Spinal disc degeneration is a natural and normal part of aging. Tough, rubbery spinal discs wear many hats in the spine — they cushion and protect vertebrae, absorb shock, and facilitate spinal movements like bending and twisting. Over time, daily stresses and everyday wear and tear take their toll and discs begin to degenerate. Pain and symptoms associated with disc degeneration are classified under the condition degenerative disc disease.
You may be surprised to know that spinal discs begin degenerating as early as your 20s. But the degenerative process is slow and gradual, and many people don’t start having back or neck pain and other symptoms until their 50s or 60s. There are several risk factors that can speed up the degenerative process, including obesity, past back injuries, and genetics.
Degenerative disc disease is a significant cause of back pain for many people. Keep reading to learn more about what’s happening in the spine when discs start to degenerate.
Complications of Disc Degeneration
Not everyone experiences degenerative disc disease the same way. While everyone develops some degree of disc degeneration with age, the level of damage varies from person to person. Some people live with severe disc degeneration for years without having any symptoms, while others experience debilitating pain from mild damage.
As spinal discs degenerate, the following changes can occur.
- Wear and tear. Normal aging causes spinal discs to dry out and develop tiny cracks and tears. As discs lose water, they flatten and become less able to absorb shock from movement. These accumulated damages leave discs vulnerable to more serious injuries.
- Bone spurs. Disc degeneration can cause overgrowths called bone spurs to form on affected vertebrae. While some bone spurs are painless, others cause pain when they protrude into the spinal canal and compress or irritate nerve roots. Nerve root compression can lead to back or neck pain, and burning pain, numbness, tingling and weakness that radiates down an arm or leg.
- Herniation. When a spinal disc is weakened by small cracks and tears, an injury or continued pressure on the spine can cause the disc’s inner material to push through a crack and leak into the spinal canal. A herniated disc may irritate nearby spinal nerves, causing pain, numbness, tingling and weakness that starts in the back or neck and travels down a leg or arm. Sciatica is a common symptom of a lumbar herniated disc.
- Discogenic pain. Discogenic pain refers to pain originating from a damaged spinal disc. This type of pain is typically localized to the affected disc and doesn’t radiate to other parts of the spine. Doctors believe that discogenic pain occurs when the nerve fibers in a disc’s outer ring are inflamed or irritated by degenerative changes.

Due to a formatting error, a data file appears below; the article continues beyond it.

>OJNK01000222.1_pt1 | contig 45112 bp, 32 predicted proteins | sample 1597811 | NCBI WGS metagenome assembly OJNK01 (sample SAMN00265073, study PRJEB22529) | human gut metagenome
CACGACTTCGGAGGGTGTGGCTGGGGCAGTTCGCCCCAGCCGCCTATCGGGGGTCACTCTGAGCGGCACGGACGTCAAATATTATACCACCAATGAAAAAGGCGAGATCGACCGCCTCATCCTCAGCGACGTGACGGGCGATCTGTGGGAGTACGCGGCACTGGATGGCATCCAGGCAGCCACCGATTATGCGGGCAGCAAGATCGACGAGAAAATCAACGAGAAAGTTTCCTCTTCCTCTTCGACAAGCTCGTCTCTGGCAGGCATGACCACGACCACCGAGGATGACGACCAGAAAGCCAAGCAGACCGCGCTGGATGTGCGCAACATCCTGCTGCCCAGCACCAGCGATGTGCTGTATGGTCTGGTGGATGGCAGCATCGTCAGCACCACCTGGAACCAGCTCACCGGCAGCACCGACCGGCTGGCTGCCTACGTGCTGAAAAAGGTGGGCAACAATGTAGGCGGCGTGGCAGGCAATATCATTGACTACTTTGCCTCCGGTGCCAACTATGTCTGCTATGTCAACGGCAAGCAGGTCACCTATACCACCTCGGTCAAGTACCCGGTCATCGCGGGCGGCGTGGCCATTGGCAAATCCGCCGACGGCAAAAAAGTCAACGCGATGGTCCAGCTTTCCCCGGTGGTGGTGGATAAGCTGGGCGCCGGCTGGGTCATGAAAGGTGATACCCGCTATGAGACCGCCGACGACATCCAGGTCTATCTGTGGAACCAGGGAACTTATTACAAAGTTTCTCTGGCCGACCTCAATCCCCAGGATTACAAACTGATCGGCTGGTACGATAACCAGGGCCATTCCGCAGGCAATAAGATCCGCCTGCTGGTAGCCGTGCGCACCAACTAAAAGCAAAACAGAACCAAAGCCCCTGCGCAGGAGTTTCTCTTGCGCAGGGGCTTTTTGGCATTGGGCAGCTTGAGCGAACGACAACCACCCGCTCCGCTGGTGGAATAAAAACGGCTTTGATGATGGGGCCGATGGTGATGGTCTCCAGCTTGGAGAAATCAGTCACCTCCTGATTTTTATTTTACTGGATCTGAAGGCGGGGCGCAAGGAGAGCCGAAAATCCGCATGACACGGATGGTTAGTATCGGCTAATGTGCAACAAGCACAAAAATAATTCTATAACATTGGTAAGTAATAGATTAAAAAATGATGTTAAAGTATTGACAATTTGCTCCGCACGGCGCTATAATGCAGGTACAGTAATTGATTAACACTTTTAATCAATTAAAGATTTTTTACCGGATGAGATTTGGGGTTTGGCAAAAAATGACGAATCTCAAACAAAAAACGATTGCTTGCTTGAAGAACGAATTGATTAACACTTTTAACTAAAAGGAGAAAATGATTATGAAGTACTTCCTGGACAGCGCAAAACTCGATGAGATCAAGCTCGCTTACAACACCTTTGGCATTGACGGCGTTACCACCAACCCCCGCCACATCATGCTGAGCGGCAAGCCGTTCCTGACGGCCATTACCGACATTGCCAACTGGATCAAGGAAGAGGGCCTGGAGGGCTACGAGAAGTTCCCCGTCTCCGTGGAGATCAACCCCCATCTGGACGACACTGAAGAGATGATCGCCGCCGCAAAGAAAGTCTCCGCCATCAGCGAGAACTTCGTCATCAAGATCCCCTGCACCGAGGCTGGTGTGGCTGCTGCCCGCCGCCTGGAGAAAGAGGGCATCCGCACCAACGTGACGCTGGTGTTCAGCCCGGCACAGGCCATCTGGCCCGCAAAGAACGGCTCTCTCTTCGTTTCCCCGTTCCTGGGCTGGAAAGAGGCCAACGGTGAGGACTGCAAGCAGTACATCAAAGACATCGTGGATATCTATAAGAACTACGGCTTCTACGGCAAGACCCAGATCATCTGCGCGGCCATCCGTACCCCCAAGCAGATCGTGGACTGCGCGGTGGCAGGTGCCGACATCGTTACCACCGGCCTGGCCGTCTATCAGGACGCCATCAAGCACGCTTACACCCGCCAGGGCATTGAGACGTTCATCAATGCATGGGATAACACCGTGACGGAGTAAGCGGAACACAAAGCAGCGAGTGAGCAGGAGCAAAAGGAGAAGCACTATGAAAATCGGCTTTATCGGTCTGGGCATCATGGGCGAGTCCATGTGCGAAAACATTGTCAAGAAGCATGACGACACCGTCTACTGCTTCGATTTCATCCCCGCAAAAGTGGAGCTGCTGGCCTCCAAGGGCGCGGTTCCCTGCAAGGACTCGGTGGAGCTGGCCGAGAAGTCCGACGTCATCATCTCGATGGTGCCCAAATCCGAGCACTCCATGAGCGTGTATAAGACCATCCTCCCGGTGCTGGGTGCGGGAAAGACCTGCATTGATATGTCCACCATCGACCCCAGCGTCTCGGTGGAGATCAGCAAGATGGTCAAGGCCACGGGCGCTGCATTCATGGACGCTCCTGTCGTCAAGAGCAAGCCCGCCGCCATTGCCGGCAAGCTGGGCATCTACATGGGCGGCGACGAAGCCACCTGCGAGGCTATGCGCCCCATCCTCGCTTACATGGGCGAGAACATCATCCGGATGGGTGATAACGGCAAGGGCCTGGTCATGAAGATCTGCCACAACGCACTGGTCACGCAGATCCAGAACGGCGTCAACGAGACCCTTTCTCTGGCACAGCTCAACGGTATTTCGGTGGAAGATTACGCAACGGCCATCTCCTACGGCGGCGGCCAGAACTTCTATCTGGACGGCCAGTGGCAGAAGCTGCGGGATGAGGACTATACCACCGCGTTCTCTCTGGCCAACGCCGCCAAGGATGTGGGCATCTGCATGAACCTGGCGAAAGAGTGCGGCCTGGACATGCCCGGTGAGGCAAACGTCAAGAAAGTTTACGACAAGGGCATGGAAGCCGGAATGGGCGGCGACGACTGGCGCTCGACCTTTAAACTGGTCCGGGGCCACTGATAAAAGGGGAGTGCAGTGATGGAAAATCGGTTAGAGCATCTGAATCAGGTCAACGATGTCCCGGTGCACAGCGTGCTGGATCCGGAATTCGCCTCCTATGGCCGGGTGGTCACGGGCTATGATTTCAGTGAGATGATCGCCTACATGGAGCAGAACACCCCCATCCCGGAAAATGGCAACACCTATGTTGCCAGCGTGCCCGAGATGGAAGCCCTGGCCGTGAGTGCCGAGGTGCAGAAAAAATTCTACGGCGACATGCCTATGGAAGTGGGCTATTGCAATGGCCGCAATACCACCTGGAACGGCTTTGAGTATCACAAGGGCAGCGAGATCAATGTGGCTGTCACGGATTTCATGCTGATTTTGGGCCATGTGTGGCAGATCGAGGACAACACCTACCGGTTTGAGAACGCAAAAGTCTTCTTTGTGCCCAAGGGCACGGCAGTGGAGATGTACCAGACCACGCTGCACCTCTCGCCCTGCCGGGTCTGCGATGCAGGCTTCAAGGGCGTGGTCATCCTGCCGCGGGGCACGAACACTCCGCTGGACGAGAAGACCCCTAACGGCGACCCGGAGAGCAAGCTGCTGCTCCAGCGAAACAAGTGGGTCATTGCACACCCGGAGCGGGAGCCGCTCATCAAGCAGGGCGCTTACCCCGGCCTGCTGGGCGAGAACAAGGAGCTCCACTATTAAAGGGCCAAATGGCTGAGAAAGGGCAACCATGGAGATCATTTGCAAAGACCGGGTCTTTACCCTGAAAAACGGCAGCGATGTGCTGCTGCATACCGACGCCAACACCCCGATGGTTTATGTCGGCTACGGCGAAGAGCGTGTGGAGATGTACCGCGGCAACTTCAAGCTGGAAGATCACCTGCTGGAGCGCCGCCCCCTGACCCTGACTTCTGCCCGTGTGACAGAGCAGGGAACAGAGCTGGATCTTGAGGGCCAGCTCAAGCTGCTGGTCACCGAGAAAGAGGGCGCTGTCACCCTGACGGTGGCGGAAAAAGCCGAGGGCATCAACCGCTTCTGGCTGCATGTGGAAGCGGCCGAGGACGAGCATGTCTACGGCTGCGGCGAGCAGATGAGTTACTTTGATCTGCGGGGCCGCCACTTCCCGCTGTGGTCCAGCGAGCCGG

- Osteoarthritis. Disc herniation, loss of disc height, and other degenerative changes shift more stress and pressure to the facet joints in the spine. Osteoarthritis develops when the articular cartilage covering spinal joints wears down and erodes, causing the bones to rub against each other. Osteoarthritis leads to back pain, stiffness and loss of movement in the spine.
- Spinal stenosis. Degenerative disc changes cause the spaces within the spine to narrow, which frequently puts pressure on nerve roots as they exit the spine. Nerve compression and irritation lead to symptoms like back or neck pain, and pain, numbness, tingling and weakness that travels down the arms or legs.
When Should I See a Doctor?
Degenerative disc disease typically progresses gradually over several years. In the early stages, you may not have any pain or symptoms at all. If symptoms develop, they may start slowly and come and go at first. Back or neck pain is usually the first noticeable sign of degenerative disc disease.
You should see your doctor for an evaluation if you’re experiencing the following:
- Back or neck pain lasting longer than a few weeks (either persistently or coming-and-going)
- Pain that radiates down an arm or leg
- Numbness, weakness, or tingling that radiates down an arm or leg
- Loss of range of motion in the spine
- Pain that worsens with sitting, bending or twisting
Treatment varies from person to person. Your doctor might start you off with medications, stretches and physical therapy. If pain continues, you may benefit from a therapeutic injection or nerve block. Surgery is the last treatment option to remove or repair a damaged disc.
Find Top-Notch Spine Care at Integrity Spine and Orthopedics
Degenerative changes in the spine can lead to chronic back or neck pain, loss of mobility and other disabilities that affect your quality of life. At Integrity Spine and Orthopedics, we offer a range of treatments to relieve pain for acute and chronic back, spine and joint conditions. Our clinic specializes in orthopedic care, pain management and minimally invasive spinal surgeries.
Let’s get you back to doing the activities you love. Call us or reach out online to schedule an appointment in our Jacksonville clinic.
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